Efficacy of Training and Fidelity of Implementation of the Life Skills Training Program. (Research Papers)

By Hahn, Ellen J.; Noland, Melody Powers et al. | Journal of School Health, September 2002 | Go to article overview

Efficacy of Training and Fidelity of Implementation of the Life Skills Training Program. (Research Papers)


Hahn, Ellen J., Noland, Melody Powers, Rayens, Mary Kay, Christie, Dawn Myers, Journal of School Health


The Life Skills Training (LST) Program is a substance abuse prevention curriculum based on a multifactorial causal model of youth alcohol, tobacco, and other drug use and on Social Learning Theory. (1,2) More than a decade and a half of efficacy research on the LST Program has consistently shown a 50% reduction in drug use among youth. (2) While the LST Program curriculum allows some implementation flexibility, fidelity (ie, integrity and consistency of program delivery) is critical to its success in reducing alcohol, tobacco, and other drug use among youth. The purposes of this study were to: a) assess effectiveness of a training and implementation model for diffusing the LST Program into middle schools in Kentucky; b) examine implementation fidelity of the LST program; and c) explore factors associated with involvement in training and program implementation.

Exposure to alcohol, tobacco, and other drugs typically starts in early adolescence with use of gateway drugs (tobacco, alcohol, and marijuana) and progresses to use of other illicit drugs. Alcohol use remains widespread among today's teen-agers, (3) contributing to approximately one-half of all homicides, suicides, and motor vehicle crashes. Four of every five students (80%) have consumed alcohol by the end of high school; more than one-half (52%) by eighth grade. (3) Nearly two-thirds (63%) try cigarettes by 12th grade, and almost one-third (31%) of 12th graders are current smokers. (3) Even as early as eighth grade, four of 10 students (41%) try cigarettes, and 15% already are current smokers. (3) Marijuana is the most widely used illicit drug with annual prevalence rates in grades 8, 10, and 12 of 16%, 32%, and 37%, respectively. (3)

The LST Program teaches resistance to social influence by addressing personal self-management skills and social skills needed to cope with the environment and to choose healthy alternatives to substance use. (4) The program is taught by classroom teachers, counselors, nurses, and peers. The LST Program is a three-year intervention consisting of 15 sessions in Year One, 10 booster sessions in Year Two, and five booster sessions in Year Three. Typically, the LST Program is taught in grades 6-8 or 7-9. (5) Tortu and Botvin (6) reported that most teachers did not implement the entire intervention according to protocol, and that on average, only 65% of the material was actually covered during the LST Program. Many teachers focused solely on the cognitive portion and omitted the skills training segment. (7) Students who received at least 60% of the intervention during all three years were more likely to experience lower alcohol, tobacco, and other drug use rates than those who received fewer than 60% of the sessions. (8)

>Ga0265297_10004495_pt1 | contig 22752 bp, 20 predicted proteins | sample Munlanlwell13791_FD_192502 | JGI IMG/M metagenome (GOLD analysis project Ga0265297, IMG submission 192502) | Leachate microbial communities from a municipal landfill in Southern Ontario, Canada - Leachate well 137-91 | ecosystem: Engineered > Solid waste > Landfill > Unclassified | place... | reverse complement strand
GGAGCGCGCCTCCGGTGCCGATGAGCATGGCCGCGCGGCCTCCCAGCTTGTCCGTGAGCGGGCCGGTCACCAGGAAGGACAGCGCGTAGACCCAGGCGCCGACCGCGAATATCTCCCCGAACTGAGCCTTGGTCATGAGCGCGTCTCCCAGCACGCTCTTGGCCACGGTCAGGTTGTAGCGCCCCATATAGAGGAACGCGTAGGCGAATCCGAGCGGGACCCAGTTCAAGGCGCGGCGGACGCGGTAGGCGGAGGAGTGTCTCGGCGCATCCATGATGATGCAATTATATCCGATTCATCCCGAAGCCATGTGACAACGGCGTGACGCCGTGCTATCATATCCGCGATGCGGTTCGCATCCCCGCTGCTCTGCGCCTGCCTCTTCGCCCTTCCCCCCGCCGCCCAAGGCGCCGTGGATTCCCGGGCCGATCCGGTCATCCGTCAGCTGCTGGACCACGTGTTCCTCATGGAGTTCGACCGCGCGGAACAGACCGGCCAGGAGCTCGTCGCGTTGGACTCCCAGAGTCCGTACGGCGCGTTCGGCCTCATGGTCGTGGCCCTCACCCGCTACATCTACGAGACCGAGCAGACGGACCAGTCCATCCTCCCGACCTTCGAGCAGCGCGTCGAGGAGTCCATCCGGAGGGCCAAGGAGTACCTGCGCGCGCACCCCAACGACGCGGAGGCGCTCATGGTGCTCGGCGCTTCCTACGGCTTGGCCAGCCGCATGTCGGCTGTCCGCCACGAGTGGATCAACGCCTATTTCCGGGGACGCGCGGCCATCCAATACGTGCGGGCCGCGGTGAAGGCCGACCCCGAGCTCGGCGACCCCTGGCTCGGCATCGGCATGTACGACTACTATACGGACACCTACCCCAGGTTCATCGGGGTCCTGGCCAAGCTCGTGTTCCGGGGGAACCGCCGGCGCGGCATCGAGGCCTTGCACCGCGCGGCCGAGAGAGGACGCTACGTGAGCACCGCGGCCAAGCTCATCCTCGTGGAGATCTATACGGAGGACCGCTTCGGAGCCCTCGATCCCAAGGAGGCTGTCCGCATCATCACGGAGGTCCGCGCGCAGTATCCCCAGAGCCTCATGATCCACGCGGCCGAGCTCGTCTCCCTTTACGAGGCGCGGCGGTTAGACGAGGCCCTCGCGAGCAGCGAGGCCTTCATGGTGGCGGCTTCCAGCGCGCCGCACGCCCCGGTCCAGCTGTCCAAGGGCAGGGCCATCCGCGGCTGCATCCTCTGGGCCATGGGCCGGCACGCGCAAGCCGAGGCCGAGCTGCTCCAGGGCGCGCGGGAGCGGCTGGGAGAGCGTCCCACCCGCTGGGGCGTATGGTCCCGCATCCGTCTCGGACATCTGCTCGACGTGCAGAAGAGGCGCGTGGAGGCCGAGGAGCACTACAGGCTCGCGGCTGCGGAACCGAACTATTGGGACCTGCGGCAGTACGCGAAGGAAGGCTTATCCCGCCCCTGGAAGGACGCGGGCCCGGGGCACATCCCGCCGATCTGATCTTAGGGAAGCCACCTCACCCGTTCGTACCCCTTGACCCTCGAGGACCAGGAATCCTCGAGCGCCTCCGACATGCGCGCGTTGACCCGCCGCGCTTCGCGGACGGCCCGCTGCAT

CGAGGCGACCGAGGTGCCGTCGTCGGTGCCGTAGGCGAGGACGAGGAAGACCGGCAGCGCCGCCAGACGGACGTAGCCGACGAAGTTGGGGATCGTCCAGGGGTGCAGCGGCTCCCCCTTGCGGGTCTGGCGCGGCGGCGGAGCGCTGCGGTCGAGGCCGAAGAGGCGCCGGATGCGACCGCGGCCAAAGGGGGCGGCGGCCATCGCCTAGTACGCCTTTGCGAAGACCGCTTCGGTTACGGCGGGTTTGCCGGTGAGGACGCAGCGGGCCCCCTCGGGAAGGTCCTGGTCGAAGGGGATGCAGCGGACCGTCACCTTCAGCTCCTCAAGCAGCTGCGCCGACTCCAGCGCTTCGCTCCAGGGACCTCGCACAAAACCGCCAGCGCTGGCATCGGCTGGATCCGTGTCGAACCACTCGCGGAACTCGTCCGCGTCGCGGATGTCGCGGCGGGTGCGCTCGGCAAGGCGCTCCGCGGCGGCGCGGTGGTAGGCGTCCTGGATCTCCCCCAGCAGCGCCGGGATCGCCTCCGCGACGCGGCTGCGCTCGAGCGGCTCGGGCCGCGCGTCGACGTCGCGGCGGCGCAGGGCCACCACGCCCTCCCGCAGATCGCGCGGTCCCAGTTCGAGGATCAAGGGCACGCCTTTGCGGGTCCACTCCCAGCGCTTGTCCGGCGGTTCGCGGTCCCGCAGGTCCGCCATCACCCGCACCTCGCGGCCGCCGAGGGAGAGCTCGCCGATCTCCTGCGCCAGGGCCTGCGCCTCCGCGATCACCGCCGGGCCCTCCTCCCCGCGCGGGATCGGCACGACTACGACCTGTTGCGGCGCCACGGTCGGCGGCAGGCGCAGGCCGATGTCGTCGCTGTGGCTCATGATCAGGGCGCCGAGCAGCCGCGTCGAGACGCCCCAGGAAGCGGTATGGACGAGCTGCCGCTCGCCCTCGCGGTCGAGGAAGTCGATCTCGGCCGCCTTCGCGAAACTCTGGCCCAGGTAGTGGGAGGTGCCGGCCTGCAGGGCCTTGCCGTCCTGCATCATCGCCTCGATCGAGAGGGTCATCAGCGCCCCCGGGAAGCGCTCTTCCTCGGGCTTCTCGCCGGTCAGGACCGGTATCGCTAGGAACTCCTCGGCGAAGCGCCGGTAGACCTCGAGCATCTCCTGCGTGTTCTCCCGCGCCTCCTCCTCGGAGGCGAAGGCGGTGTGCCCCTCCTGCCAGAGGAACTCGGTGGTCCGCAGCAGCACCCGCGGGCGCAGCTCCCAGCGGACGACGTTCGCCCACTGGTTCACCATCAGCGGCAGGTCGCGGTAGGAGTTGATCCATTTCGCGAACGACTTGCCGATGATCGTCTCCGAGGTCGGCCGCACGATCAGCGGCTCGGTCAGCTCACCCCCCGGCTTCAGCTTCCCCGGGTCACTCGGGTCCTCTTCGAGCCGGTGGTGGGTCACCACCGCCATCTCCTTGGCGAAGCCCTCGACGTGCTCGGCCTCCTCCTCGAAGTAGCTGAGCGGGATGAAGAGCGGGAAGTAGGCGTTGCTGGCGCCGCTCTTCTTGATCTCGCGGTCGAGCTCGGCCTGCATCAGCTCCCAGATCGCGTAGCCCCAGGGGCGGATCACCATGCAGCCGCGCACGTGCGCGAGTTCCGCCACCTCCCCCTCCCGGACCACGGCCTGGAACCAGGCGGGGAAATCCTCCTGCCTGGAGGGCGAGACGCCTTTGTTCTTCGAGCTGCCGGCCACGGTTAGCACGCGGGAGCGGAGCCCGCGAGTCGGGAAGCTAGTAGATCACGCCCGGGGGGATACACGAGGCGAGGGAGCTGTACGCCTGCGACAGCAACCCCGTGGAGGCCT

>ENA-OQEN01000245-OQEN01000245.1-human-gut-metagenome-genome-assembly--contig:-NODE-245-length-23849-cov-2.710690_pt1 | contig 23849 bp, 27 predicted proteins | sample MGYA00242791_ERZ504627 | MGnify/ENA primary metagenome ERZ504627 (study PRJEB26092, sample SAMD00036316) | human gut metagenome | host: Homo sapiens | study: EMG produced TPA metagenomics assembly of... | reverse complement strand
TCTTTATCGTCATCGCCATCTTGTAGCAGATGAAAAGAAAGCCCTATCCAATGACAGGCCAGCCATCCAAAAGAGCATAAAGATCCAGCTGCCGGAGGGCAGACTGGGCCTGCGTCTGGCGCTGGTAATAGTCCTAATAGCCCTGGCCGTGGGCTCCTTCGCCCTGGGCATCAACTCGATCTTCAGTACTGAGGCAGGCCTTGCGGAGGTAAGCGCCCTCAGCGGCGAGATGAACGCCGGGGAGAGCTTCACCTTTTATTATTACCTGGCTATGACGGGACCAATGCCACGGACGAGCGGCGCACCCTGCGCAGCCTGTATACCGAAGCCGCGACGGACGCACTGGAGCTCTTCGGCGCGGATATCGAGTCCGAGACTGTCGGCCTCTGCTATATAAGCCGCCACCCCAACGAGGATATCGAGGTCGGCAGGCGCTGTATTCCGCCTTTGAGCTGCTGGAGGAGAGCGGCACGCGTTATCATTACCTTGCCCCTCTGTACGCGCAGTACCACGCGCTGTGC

METHODS

Data for this longitudinal study were collected from 44 master trainers and 45 teachers during the 1999-2001 school years. Master trainer participants were recruited by a letter from the Kentucky Department of Education to various groups describing the opportunity for master training and asking for a representative from each organization to attend. Master trainers included school personnel, health department professionals, substance abuse prevention specialists, and Kentucky Cancer Program personnel from 24 counties. Master trainers received instruction and practice in the LST Program and were expected to return to their local area and provide training for teachers. A convenience sample of primarily middle school teachers from 16 Kentucky counties were invited to attend teacher training sessions and were expected to implement the LST Program with students in the classroom. Data were collected from trainers and teachers by questionnaires and observations during classroom sessions.

Instruments

The measures were adapted from Rohrbach et al (9) and Noland et al (10) who used them in evaluating program implementation of school-based substance abuse prevention programs. …

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